California signed up unqualified people for health coverage under Medi-Cal. The state Employment Development Department mixed stimulus money with normal federal funding, so the agency cannot really say whether stimulus money was used as intended. And Caltrans overstated the number of jobs the stimulus saved or created by nearly 400.
Those are just some of the waste and mismanagement spelled out in the new State Auditor's report.
"Certainly, it's pre-emptive, in that we're trying to get out there at a time before a lot of the stimulus money has been received," Chief Deputy State Auditor Doug Cordiner said.
Only $8 billion of the scheduled $85 billion dollars has come into the state from Washington, so there is time for California to fix the problems before the bulk of the money comes in.
Inspector General Laura Chick was recently appointed by Gov. Schwarzenegger to make sure that stimulus money is spent properly.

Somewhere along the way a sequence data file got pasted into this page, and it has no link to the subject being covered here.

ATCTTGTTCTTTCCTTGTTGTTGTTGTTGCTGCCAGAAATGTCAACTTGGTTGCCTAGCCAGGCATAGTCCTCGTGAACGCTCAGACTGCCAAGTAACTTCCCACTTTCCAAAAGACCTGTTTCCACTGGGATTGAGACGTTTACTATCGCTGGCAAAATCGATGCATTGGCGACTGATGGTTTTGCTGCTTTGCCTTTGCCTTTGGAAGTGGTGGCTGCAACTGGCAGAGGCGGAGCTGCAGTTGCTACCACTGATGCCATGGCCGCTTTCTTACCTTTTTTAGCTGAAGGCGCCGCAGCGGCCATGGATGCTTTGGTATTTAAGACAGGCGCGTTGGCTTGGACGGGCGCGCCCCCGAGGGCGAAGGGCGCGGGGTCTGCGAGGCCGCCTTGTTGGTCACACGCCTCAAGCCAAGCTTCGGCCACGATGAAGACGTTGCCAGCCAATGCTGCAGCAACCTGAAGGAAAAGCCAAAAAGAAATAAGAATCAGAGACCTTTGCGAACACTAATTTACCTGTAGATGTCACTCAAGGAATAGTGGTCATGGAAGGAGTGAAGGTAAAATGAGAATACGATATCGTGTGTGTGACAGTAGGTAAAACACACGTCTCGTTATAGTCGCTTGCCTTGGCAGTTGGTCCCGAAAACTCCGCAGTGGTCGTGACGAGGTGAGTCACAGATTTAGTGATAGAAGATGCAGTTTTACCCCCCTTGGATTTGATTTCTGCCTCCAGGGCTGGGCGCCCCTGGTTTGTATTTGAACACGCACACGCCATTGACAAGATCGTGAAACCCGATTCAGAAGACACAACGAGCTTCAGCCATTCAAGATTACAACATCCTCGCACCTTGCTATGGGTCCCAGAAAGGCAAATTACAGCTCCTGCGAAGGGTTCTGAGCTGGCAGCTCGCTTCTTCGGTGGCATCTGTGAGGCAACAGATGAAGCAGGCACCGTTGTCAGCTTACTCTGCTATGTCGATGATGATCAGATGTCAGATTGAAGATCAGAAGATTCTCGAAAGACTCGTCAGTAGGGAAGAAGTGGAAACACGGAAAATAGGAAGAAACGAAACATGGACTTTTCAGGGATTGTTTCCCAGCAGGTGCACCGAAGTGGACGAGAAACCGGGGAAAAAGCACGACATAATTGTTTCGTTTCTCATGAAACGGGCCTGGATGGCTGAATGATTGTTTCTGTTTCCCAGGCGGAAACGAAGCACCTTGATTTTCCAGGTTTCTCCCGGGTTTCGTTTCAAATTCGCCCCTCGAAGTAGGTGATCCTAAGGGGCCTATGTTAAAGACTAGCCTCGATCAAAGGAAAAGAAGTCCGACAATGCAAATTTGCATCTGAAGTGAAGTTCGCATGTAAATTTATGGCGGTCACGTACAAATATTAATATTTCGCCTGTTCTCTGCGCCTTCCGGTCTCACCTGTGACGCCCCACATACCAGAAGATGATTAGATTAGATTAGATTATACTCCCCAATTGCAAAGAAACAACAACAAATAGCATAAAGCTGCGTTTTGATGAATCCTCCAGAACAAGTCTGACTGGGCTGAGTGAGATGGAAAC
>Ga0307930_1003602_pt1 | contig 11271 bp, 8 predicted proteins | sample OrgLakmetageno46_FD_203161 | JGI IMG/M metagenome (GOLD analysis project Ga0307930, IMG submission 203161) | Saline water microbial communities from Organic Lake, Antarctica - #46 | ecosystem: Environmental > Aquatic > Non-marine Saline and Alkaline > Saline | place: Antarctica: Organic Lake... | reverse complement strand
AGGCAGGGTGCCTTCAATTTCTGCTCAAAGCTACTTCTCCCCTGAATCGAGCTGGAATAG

"What they're saying is the state isn't doing a great job of watching the people's money," Chick said.
Chick is especially annoyed the problems found in past audits of California's federal monies are happening with stimulus spending, a sign that the culture of bureaucracy is hard to change in Sacramento.
"It's discouraging to know these are repeat findings, that the state auditor keeps saying the same things year after year and the problem doesn't get fixed," she said.
Chick will be getting what she calls 'Strike Teams' next month -- auditors who will help departments change their ways to have greater accountability.